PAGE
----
When the godfather of mortgage securitisation speaks, you listen.
This week Lewis Ranieri devoted a not insignificant amount of time from his Milken conference panelist discussion to Harp 2.0 — the US government’s refinancing programme for underwater mortgages. Read more
Policymakers are considering ways to buy troubled government-guaranteed mortgages from a new refinancing programme in case investors balk, people familiar with the matter have told the FT. Mortgages refinanced under the Home Affordable Refinance Program, which has recently been extended to cover more loans, are currently not eligible for packaging into securities. Officials are considering allowing Fannie Mae and Freddie Mac to issue MBS made up of refinanced loans to investors, and for the agencies to buy the MBS to retain on their balance sheet if a private market fails to develop. Read more
One part of Obama’s new refi plan that remains open-ended is exactly which changes to rep and warranty exposure will be granted to originators. Since the potential for putbacks has been one of the biggest obstacles standing in the way of more Harp participation, the details, which we’ll have on November 15, matter.
To that end, here’s a useful chart from Nomura (click to enlarge): Read more
US mortgage giants Fannie Mae and Freddie Mac will ease the refinancing process for distressed US homeowners, reducing fees and allowing borrowers who owe significantly more on their mortgages than the actual value of their homes to acquire new government-backed loans, reports the FT. President Obama promoted the plan in Nevada, the state with the highest foreclosure rate in the US, says Bloomberg. (And a key state in the 2012 election.) FT Alphaville reckons the plan lacks key details and ambition. Read more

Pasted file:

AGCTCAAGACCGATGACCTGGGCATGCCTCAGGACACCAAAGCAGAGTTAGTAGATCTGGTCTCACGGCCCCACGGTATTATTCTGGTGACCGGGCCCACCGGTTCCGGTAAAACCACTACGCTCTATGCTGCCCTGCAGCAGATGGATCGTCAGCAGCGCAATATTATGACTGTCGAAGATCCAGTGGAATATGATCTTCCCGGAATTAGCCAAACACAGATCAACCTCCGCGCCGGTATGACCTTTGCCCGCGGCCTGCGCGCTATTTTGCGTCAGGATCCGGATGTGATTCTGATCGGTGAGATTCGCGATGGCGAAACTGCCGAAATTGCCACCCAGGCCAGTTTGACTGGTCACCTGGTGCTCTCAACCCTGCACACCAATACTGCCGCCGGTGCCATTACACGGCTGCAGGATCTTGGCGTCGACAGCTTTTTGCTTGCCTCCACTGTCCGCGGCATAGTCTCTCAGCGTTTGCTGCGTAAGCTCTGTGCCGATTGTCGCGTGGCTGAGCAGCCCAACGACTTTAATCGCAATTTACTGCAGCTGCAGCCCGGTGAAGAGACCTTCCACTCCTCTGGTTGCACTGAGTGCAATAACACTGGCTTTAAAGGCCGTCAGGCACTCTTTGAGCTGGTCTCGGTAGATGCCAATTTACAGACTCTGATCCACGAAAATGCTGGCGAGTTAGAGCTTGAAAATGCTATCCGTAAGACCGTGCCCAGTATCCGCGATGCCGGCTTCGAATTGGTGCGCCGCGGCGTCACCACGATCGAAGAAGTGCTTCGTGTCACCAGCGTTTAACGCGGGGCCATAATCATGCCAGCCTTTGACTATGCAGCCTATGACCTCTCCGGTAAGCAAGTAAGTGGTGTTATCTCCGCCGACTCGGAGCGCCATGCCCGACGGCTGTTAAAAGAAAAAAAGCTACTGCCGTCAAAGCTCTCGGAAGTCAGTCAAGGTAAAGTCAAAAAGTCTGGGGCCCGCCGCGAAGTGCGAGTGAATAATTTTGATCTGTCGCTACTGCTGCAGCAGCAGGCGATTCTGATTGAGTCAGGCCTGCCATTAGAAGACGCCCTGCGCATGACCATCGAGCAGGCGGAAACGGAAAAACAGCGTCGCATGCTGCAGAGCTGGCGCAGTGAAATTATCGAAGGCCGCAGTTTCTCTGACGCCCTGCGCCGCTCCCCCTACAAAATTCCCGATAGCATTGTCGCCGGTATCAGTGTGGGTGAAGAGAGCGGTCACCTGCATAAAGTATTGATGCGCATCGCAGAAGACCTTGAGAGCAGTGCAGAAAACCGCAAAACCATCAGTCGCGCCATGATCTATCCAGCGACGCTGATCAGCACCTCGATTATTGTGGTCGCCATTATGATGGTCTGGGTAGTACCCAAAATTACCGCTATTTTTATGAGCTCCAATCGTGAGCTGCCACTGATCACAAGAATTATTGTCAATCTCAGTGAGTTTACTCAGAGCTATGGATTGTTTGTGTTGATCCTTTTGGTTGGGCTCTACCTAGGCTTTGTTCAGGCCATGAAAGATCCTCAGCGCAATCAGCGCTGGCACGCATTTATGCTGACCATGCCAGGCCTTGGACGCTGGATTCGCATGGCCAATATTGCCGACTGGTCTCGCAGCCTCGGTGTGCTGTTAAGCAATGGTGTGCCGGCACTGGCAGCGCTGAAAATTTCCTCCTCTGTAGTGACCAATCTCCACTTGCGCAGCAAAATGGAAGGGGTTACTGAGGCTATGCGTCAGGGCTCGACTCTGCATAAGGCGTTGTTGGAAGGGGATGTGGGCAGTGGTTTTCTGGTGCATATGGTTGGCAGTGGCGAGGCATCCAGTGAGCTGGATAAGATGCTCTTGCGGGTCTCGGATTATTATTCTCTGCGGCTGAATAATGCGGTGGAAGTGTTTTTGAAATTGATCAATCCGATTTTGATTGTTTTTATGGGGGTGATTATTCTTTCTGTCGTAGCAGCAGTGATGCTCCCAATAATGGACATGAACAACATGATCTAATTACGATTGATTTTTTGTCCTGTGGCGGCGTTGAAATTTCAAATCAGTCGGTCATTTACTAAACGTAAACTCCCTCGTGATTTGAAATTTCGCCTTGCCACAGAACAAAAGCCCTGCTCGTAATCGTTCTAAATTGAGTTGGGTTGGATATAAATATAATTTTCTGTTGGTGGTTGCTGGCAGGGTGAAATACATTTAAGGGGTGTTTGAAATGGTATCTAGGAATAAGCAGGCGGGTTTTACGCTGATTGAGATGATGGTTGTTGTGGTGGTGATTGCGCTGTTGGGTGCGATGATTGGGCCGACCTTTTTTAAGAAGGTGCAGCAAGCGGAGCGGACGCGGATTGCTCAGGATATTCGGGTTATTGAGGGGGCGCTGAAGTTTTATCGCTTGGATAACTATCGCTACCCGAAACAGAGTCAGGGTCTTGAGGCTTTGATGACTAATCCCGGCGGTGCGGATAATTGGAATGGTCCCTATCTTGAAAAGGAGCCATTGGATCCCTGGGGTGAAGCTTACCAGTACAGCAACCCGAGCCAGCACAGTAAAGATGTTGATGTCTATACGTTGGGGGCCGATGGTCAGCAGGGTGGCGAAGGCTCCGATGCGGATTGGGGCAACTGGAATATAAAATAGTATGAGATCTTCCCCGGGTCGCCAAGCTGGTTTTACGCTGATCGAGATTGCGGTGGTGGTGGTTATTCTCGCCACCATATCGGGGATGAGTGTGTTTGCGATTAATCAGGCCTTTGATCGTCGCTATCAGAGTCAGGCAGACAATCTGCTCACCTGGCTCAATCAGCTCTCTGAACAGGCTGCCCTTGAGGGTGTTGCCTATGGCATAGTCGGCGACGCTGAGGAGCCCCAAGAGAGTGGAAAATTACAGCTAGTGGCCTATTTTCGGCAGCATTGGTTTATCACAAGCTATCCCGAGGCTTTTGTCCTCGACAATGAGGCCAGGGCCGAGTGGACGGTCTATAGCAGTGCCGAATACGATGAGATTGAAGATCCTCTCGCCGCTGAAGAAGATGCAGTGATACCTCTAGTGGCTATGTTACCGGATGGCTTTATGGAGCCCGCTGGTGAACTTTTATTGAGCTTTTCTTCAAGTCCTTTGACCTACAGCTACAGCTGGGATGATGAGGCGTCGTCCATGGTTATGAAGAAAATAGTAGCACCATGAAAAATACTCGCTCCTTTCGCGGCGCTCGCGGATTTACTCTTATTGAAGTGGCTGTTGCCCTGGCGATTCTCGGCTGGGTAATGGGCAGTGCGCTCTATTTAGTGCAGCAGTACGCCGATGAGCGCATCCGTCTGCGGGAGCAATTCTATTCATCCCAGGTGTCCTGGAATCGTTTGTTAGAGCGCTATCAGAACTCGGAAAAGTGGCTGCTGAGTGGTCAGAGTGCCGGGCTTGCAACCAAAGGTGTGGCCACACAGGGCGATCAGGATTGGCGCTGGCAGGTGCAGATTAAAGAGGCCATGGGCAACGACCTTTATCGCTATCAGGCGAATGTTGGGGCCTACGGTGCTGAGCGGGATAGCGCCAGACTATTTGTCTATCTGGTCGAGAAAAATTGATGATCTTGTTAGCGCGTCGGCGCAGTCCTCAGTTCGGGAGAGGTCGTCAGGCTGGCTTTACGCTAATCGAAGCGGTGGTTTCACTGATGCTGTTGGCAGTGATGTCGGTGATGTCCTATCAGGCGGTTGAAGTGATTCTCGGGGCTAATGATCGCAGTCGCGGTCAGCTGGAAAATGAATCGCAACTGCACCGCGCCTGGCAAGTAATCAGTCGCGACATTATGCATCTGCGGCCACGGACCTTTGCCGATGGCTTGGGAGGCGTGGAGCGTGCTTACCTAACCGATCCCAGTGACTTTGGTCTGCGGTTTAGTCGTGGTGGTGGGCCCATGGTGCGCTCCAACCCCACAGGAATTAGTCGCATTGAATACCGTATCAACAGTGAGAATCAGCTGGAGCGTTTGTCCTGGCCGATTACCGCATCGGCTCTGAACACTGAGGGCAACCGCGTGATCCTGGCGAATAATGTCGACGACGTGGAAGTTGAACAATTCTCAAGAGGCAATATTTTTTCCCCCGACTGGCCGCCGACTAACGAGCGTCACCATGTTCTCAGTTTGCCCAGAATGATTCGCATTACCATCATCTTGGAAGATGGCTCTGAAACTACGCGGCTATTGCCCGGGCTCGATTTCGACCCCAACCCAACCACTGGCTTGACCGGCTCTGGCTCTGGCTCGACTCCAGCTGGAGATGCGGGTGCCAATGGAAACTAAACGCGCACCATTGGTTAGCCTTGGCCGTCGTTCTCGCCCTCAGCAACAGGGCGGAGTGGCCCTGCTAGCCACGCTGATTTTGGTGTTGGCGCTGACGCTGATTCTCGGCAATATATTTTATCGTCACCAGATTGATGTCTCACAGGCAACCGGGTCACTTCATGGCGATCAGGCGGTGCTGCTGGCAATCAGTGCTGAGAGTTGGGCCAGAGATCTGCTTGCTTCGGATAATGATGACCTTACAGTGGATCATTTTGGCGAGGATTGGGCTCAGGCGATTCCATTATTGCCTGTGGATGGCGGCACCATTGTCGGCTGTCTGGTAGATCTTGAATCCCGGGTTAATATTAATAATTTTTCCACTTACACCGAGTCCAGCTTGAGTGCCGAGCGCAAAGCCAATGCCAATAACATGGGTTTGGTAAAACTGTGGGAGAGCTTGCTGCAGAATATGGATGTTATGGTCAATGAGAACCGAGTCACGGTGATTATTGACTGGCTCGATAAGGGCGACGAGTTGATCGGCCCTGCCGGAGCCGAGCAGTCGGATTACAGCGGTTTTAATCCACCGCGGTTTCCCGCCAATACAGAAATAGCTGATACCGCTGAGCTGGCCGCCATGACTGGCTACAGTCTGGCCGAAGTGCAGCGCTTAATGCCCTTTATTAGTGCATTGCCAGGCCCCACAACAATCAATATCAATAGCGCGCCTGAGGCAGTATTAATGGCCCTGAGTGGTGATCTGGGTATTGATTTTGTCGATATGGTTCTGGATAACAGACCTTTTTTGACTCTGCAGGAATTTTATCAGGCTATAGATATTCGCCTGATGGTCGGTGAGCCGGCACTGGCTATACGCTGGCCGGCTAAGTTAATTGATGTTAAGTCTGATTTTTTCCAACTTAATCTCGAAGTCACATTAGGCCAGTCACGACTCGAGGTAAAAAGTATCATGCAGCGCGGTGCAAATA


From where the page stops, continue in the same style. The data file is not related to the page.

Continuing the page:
Details of Obama’s allegedly supercharged Home Affordable Refinance Program are here, and the Wall Street Journal had the scoop on Monday morning.
For our part, we’ll focus on this, from the FHFA’s Q&A (our emphasis): Read more
Fannie Mae and Freddie Mac are exploring ways to help homeowners refinance into cheaper mortgages, Bloomberg says, but the companies’ regulator stopped short of promising to deliver on a proposal from President Barack Obama. In his speech on Thursday, President Obama pledged to “work with federal housing agencies to help more people refinance their mortgages at interest rates that are now near 4 per cent”. Federal Housing Finance Agency officials met on the weekend with with mortgage industry executives to discuss possible changes to the Home Affordable Refinance Program, or HARP, the news agency says, citing two people with knowledge of the private meeting. Edward DeMarco, acting director of the FHFA, said agency must determine whether the programme can be expanded without more losses for the firms. Read more
As we noted earlier, President Obama’s speech was perhaps a little too hotly anticipated, given the political constraints it faces.
And markets were not deeply impressed — Asia’s main indices were up less than 0.5 per cent, and that’s with Chinese consumer price inflation slowing as expected. Treasury yields and crude oil futures were up, but again, just a little. Read more
In 2007, Credit Suisse achieved something of a coup in what was then a much smaller, less mainstream financial blogosphere.
Analysts at the bank produced the following chart, which quickly (and uniquely) went viral, appearing on Calculated Risk and a slew of other housing and financial blogs. The chart even made a cameo appearance in the pages of an IMF report on ‘risks to global financial stability’. Read more